Through a process of cultural evolution, societies that adopted this particular social system -- which involves far more than simple male domination -- maximized their population and therefore their power, whereas those that didn’t were either overrun or absorbed. This cycle in human history may be obnoxious to the enlightened, but it is set to make a comeback.
THE CONSERVATIVE BABY BOOM
The historical relation between patriarchy, population, and power has deep implications for our own time. As the United States is discovering today in Iraq, population is still power. Smart bombs, laser-guided missiles, and unmanned drones may vastly extend the violent reach of a hegemonic power. But ultimately, it is often the number of boots on the ground that changes history. Even with a fertility rate near replacement level, the United States lacks the amount of people necessary to sustain an imperial role in the world, just as Britain lost its ability to do so after its birthrates collapsed in the early 20th century. For countries such as China, Germany, Italy, Japan, and Spain, in which one-child families are now the norm, the quality of human capital may be high, but it has literally become too rare to put at risk.
Falling fertility is also responsible for many financial and economic problems that dominate today's headlines. The long-term financing of social security schemes, private pension plans, and healthcare systems has little to do with people living longer. Gains in life expectancy at older ages have actually been quite modest, and the rate of improvement in the United States has diminished for each of the last three decades. Instead, the falling ratio of workers to retirees is overwhelmingly caused by workers who were never born. As governments raise taxes on a dwindling working-age population to cover the growing burdens of supporting the elderly, young couples may conclude they are even less able to afford children than their parents were, thereby setting off a new cycle of population aging and decline.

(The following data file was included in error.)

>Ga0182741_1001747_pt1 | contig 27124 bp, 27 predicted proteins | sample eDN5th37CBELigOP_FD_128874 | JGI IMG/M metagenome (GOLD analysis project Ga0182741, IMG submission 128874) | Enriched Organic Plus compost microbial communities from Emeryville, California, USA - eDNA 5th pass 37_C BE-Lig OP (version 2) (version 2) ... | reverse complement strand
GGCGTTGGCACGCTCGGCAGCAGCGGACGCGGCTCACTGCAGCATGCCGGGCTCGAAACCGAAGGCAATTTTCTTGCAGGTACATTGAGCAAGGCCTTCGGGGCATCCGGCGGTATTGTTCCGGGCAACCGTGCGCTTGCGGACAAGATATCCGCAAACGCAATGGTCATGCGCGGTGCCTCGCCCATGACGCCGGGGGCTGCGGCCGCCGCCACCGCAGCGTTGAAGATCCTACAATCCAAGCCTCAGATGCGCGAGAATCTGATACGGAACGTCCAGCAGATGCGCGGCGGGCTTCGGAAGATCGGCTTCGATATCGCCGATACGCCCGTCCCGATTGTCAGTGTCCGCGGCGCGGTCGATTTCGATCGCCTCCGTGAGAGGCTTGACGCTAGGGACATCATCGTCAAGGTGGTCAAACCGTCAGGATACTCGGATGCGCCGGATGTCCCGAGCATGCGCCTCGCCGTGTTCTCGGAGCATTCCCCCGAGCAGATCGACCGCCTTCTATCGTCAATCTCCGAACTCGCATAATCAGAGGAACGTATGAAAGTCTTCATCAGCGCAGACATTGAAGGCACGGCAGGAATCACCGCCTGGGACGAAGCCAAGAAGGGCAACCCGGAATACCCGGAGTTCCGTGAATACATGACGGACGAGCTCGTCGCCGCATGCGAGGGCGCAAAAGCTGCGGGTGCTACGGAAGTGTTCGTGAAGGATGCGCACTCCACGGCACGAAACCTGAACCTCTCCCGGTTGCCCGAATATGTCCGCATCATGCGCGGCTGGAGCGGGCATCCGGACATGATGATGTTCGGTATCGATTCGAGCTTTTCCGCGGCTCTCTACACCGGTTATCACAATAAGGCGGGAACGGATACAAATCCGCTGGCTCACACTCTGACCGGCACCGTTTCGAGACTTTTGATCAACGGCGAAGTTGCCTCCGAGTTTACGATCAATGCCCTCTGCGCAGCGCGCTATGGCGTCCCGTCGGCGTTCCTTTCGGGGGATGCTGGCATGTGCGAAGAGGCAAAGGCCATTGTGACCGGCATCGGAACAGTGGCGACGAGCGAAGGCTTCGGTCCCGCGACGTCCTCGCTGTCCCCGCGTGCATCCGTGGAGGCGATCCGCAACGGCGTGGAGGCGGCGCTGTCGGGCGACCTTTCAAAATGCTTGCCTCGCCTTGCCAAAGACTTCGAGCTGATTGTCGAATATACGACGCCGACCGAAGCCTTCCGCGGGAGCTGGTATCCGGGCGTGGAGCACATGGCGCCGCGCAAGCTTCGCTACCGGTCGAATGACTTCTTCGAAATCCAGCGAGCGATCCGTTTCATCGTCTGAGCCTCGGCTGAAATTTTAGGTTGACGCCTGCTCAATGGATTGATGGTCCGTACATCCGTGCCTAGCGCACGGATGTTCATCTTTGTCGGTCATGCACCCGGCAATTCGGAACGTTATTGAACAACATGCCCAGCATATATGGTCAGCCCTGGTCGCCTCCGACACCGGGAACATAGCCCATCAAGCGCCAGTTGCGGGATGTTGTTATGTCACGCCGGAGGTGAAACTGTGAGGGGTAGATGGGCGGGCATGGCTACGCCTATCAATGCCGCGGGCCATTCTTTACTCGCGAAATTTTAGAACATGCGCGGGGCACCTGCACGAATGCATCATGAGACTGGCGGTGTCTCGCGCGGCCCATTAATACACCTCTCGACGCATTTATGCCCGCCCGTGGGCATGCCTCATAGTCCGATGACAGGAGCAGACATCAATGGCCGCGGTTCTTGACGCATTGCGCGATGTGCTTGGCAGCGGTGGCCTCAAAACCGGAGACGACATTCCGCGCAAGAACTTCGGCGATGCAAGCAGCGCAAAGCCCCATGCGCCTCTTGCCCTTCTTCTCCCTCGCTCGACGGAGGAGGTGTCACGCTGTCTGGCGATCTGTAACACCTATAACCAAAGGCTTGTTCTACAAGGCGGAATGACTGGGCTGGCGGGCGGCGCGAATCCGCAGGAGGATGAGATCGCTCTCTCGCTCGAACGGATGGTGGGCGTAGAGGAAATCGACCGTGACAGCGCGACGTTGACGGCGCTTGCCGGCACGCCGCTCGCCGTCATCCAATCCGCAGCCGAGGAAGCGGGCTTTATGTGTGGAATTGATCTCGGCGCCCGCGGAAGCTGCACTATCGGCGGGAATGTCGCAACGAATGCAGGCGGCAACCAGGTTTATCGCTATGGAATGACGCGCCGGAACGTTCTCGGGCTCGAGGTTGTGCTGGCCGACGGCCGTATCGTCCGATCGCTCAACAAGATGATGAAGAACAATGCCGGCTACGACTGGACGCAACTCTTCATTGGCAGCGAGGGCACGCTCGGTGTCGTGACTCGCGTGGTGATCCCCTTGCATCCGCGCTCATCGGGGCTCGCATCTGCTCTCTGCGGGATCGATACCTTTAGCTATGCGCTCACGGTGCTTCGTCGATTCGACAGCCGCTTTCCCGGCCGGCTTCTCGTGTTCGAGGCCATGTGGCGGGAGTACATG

Declining birthrates also change national temperament. In the United States, for example, the percentage of women born in the late 1930s who remained childless was near 10 percent. By comparison, nearly 20 percent of women born in the late 1950s are reaching the end of their reproductive lives without having had children. The greatly expanded childless segment of contemporary society, whose members are drawn disproportionately from the feminist and countercultural movements of the 1960s and 70s, will leave no genetic legacy. Nor will their emotional or psychological influence on the next generation compare with that of their parents.
Meanwhile, single-child families are prone to extinction. A single child replaces one of his or her parents, but not both. Nor do single-child families contribute much to future population. The 17.4 percent of baby boomer women who had only one child account for a mere 7.8 percent of children born in the next generation. By contrast, nearly a quarter of the children of baby boomers descend from the mere 11 percent of baby boomer women who had four or more children. These circumstances are leading to the emergence of a new society whose members will disproportionately be descended from parents who rejected the social tendencies that once made childlessness and small families the norm. These values include an adherence to traditional, patriarchal religion, and a strong identification with one’s own folk or nation.